2005: Both actresses, firmly established in their respective genres, try to diversify. Hudson, fresh off the forgettable Raising Helen, signs up for bayou horror film The Skeleton Key; Hathaway, clearly desperate to shed the squeaky-clean Disney image, picks the edgy-ish teen film Havoc (half nudity, at least) and a supporting role in Brokeback Mountain. But the strategy here is different: Hudson goes the box-office route, attempting to segue her rom-com appeal into success in another moneymaking mainstream genre. Hathaway (who, it should be noted, trails Hudson in Oscar nominations at this point) makes a play for credibility — and it pays off. She’s swanning around in front of Oscar voters; Hudson is trapped in a so-so slasher movie. While she gets good reviews in it, the general reception to the film itself is so muffled with indifference that it doesn’t matter.

2006: In one corner, we have The Devil Wears Prada, an aspirational fashion-world romp; in the other is You, Me and Dupree, a doofy buddy comedy. Both are financial successes ($124 and $75 million*, respectively). Both feature our heroines as straight women, jockeying for a laugh when the more memorable actors (Streep! Wilson! Blunt! Dillon!) take a breath. For Hudson, Dupree is a demotion; she used to be a centerpiece, and now she’s stuck on the sidelines, huffing with annoyance at Owen Wilson’s slacker antics. But standing in Meryl Streep’s shadow is a step up for Hathaway; her role is the lead, and even if it is the less flashy part, she now shares a billing line and much screen time with the most respected actress in Hollywood. It’s a boost.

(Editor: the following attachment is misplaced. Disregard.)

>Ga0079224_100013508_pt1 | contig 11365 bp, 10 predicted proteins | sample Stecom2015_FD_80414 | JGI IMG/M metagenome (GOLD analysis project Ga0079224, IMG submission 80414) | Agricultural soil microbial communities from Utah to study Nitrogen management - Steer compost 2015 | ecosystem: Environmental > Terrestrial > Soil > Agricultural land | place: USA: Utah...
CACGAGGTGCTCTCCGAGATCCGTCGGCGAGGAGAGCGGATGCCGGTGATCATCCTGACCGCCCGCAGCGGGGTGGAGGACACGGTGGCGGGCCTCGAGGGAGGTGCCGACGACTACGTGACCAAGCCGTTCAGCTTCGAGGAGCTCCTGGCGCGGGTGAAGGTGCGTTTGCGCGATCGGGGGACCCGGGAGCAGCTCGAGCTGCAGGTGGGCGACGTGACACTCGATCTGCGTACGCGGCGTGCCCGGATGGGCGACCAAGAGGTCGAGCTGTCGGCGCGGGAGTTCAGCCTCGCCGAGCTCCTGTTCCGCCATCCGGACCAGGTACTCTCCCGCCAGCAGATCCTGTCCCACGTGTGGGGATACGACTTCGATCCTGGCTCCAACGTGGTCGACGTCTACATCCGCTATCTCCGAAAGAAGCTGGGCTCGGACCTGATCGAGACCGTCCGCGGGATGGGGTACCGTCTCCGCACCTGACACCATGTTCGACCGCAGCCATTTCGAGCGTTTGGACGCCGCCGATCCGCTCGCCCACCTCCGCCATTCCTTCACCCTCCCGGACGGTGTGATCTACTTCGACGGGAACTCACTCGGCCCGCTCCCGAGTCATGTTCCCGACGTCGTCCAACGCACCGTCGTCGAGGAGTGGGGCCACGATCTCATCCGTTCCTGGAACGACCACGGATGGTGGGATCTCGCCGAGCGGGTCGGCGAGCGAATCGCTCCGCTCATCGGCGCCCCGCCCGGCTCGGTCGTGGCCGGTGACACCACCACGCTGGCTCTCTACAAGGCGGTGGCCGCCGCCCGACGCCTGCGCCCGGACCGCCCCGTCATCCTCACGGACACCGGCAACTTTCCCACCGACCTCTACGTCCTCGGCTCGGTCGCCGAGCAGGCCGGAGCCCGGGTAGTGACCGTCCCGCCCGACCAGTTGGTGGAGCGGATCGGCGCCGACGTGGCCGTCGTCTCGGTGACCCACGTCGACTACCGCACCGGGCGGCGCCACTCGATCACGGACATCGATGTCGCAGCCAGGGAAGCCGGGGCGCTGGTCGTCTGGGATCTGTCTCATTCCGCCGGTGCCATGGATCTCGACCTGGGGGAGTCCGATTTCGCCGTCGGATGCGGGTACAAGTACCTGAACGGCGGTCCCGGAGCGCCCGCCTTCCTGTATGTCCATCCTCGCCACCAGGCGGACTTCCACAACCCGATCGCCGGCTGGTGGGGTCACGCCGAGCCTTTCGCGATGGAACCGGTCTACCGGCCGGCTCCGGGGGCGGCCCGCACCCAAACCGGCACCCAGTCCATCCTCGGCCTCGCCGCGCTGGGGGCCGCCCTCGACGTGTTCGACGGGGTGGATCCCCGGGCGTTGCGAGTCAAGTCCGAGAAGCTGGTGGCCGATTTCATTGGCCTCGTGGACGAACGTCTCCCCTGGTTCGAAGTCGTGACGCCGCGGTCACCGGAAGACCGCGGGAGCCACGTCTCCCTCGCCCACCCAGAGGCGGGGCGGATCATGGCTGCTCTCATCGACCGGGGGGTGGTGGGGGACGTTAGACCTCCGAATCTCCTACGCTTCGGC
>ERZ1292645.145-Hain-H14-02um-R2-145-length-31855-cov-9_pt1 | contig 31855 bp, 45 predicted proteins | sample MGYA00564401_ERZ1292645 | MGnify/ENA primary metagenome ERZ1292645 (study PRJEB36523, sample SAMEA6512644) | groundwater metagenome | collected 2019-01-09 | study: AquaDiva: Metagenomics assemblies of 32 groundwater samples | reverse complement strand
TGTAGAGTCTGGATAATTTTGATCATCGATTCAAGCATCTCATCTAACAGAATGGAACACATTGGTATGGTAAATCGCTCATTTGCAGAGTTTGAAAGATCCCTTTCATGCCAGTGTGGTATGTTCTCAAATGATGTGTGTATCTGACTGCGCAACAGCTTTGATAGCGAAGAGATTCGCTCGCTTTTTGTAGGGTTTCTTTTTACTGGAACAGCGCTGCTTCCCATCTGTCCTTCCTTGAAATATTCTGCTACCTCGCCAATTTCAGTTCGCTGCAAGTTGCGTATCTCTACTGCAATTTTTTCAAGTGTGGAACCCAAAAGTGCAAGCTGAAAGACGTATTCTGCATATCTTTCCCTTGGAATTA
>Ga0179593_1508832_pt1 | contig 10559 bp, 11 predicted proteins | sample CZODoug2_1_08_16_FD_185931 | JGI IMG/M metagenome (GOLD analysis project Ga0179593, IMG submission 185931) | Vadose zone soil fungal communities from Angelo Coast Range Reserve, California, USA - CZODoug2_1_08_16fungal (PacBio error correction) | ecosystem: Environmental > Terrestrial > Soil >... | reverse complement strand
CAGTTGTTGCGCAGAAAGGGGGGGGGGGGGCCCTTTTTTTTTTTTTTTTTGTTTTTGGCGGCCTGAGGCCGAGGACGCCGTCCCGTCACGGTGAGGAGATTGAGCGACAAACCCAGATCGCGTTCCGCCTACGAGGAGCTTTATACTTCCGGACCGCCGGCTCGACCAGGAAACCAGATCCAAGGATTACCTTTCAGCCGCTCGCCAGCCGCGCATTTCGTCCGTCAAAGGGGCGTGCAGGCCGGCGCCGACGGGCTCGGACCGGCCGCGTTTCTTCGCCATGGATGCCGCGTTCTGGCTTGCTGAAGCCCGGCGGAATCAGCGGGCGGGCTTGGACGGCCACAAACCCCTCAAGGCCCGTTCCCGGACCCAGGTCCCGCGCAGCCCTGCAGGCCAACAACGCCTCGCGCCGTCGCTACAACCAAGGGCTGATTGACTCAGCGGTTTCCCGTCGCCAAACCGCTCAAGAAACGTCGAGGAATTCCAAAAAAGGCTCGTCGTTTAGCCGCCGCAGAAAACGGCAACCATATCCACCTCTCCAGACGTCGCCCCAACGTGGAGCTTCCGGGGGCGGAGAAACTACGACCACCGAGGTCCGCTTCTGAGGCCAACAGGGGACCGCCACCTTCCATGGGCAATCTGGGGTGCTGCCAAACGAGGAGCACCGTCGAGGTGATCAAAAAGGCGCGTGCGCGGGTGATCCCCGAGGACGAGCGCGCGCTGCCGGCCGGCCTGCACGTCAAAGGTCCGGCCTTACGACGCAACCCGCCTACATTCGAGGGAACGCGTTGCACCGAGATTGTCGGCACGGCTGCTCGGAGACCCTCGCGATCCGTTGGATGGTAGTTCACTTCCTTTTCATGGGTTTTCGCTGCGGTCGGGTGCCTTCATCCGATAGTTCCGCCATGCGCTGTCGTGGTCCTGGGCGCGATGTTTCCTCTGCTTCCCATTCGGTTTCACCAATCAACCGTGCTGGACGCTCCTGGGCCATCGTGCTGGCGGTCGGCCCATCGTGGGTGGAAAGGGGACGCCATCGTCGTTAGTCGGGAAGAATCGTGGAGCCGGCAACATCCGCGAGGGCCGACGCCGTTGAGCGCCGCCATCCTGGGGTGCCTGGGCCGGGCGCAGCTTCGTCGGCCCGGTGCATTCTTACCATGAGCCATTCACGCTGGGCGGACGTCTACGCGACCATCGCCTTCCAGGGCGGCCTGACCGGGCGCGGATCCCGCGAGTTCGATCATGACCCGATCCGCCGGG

2008: Hathaway charms the masses with Get Smart and the critics with Rachel Getting Married, the indie that brings in her first Oscar nomination (and enables that entirely winning opening dance sequence with Hugh Jackman at the 2009 ceremony). The versatility is key here; after three years on the Princess circuit, Hathaway proves she can swing from (fictional) magazine flunky to Girl Friday to Serious Actress and back again. Meanwhile, Hudson retreats back to the safety of rom-coms, with diminishing returns: Fool’s Gold, which pairs her with How to Lose a Guy co-star and national treasure Matthew McConaughey, ekes out $70 million at the box office (a number she has not topped since) but gets trashed by critics. My Best Friend’s Girl is an all-around bust and stars Dane Cook. Compare his comedy-aesthete credibility to that of Get Smart’s Steve Carell: By this time, for all his mass popularity and arena sell-outs, Cook has become a snarling punch line for critics and comedy snobs who consider him the frat guy’s best friend, while Carell is well respected for The Office. Get Smart may be far from sophisticated, but Carell’s reputation makes it feel like it’s a step above. Hathaway has learned to surround herself with talent and credibility, a habit that Hudson will not pick up until it’s too late.